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What Does the New 10G Cable Infrastructure Mean for 8K?

Guest blog by JR Walden, CTO, and Thomas Larsen, SVP of Government & Public Relations at Mediacom

Source: Medicom

The cable industry is busy upgrading its infrastructure to add more fiber and increase the neighborhood networking speed from 1 Gbps to 10 Gbps. This capability is needed to meet anticipated bandwidth demands from 8K, VR, gaming, and an increasing number of connected devices in the home. A year ago, Mediacom Communications, the 5th largest cable operator in the United States, conducted one of the most ambitious technical trials in its history. This was the unveiling of a 10G smart home in Ames, Iowa.  The event showcased how the multi-gigabit upload and download speeds of the 10G platform will be able to power the ultra-connected home of the future.

Today, many communities already allow consumers to select a broadband service with up to 1 Gbps download speeds. While such speeds may be sufficient for households looking to stream 8K, VR or gaming content, plus power other Internet-connected devices, the demand for bandwidth from these homes is expected to continue to increase. Since it takes time to install broadband capacity, cable operators have already begun to upgrade to the higher capacity network.

At its core, 10G is a powerful, capital-efficient technology breakthrough that will ramp up from the 1-gigabit offerings of today to speeds of 10 gigabits per second and beyond in the coming years.

While the 10G infrastructure has started to be rolled out, widespread commercial services are not yet available. To test the capabilities of this new network, Mediacom teamed up with CableLabs, the industry’s R&D arm, and The Internet & Television Association (NCTA). The Mediacom 10G smart home was the very first field trial of the 10G platform anywhere in the United States.  This trial included the rollout of 10G to a neighborhood in Ames, Iowa along with a specially-equipped smart home.

The Future Smart Home

In order to simulate the types of experiences the 10G platform will make possible, Mediacom installed over 80 internet-enabled devices within the smart home. Many of these were bandwidth-intensive applications including stunning 8K footage shot by Mystery Box streamed over a Vecima CDN server to a Samsung QLED Smart 8K Ultra-High-Definition television inside the smart home.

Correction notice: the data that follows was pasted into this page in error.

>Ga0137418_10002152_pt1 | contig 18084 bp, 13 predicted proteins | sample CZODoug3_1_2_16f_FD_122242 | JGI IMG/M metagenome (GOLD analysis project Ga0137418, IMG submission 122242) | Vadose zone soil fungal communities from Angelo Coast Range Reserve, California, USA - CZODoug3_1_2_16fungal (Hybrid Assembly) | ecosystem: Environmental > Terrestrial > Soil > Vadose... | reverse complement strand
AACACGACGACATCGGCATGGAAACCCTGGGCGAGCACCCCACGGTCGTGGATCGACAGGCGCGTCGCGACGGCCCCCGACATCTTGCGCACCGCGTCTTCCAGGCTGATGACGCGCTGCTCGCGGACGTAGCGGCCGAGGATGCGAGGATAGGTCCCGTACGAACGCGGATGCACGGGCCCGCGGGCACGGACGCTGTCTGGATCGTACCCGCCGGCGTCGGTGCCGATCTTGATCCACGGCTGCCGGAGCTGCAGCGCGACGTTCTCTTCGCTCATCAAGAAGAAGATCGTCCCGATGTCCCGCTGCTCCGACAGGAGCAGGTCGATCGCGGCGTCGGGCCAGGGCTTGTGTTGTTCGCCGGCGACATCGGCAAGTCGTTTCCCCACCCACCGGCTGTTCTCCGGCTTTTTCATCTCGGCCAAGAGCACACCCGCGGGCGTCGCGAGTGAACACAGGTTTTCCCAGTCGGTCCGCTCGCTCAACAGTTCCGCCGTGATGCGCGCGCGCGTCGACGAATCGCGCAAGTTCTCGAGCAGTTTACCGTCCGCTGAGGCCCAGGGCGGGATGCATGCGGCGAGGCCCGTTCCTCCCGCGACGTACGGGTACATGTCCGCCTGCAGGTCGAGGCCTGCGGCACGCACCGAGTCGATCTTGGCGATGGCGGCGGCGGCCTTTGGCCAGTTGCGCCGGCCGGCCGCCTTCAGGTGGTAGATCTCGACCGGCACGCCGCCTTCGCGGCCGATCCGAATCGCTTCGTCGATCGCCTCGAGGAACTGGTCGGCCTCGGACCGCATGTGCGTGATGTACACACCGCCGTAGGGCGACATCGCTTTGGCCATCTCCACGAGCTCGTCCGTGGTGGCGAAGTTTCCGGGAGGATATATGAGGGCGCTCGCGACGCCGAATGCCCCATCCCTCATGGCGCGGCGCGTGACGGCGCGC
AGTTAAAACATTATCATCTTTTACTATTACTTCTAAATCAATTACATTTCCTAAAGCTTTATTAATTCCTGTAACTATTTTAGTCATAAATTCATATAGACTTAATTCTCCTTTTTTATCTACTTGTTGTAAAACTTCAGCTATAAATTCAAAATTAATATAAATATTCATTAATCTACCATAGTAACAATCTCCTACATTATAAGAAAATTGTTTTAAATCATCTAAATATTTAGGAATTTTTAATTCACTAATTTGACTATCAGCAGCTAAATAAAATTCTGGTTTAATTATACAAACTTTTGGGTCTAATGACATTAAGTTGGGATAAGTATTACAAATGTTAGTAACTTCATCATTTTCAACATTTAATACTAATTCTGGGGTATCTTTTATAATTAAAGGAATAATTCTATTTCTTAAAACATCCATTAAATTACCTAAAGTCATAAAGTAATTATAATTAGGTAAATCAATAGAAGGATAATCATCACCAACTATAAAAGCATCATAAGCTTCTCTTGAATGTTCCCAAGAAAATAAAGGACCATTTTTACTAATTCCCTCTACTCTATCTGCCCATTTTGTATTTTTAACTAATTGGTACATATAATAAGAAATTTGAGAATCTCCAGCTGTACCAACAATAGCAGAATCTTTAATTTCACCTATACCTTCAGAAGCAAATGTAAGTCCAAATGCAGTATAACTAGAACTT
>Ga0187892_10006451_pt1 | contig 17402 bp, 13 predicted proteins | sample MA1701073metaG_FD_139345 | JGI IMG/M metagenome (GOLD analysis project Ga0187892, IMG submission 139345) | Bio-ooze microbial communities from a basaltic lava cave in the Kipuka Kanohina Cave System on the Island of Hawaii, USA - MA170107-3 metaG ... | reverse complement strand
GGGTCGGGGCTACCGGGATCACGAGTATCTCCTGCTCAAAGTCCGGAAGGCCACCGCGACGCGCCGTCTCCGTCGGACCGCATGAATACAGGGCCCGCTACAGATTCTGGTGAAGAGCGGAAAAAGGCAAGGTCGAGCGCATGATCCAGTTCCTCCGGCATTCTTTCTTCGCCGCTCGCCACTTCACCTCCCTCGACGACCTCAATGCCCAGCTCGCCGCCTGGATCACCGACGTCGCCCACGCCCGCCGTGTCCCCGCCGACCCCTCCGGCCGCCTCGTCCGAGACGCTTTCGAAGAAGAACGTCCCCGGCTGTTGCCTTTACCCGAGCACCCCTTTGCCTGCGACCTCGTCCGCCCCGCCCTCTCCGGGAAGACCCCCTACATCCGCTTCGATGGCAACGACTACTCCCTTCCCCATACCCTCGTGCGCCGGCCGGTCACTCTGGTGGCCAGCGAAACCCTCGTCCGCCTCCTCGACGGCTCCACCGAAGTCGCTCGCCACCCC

The roughly 16-minutes of unique content that Mediacom displayed was shot in 8K at 60 frames per second using either a RED Weapon 8K camera or RED Monstro 8K camera. Content feature scenes from Bulgaria, Morocco, and Peru captured by the creators and innovators at Mystery Box. This content was then encoded using High-Efficiency Video Codec (HEVC) at 7,680 x 4,320 resolution using High Dynamic Range format HDR10+, Profile B.

Mystery Box’s 8K content was streamed in a loop across the 10G platform from a Vecima edge server to a 10G cable modem that ran a “pre-DOCSIS 4.0” protocol that could handle the high data rates.  From the modem, an ethernet or HDMI connection delivered the 8K video a 75″ Q900 QLED Smart 8K UHD TV from Samsung located inside the smart home at a peak bitrate of 173 Mbps and 66.1 Mbps on average. 

Streaming format for Mediacom Smart Home Demo Source: The 8K Association

Video playback looked great with no buffering – even with 70+ other devices connected in the smart home. Only one high-bit rate encode was used for the 8K content (no ladder needed).

These extremely high bit rates of nearly 200 Mbps definitely pushed the limits of the television’s IP connection.  By comparison, YouTube streams 8K content today at only 20 to 50 Mbps and this is for 30 frames per second.  Still, Mediacom was able to successfully demonstrate how consumers using 10G will be able to get access to any content they could imagine at amazing resolution and quality.

Additional items showcased in the Mediacom 10G Smart Home demonstrated cutting edge technology and applications that are changing the way we live, learn, work and play, including:   

Over the last year, Mediacom has continued to operate the Ames, Iowa neighborhood as a test bed for its 10G platform.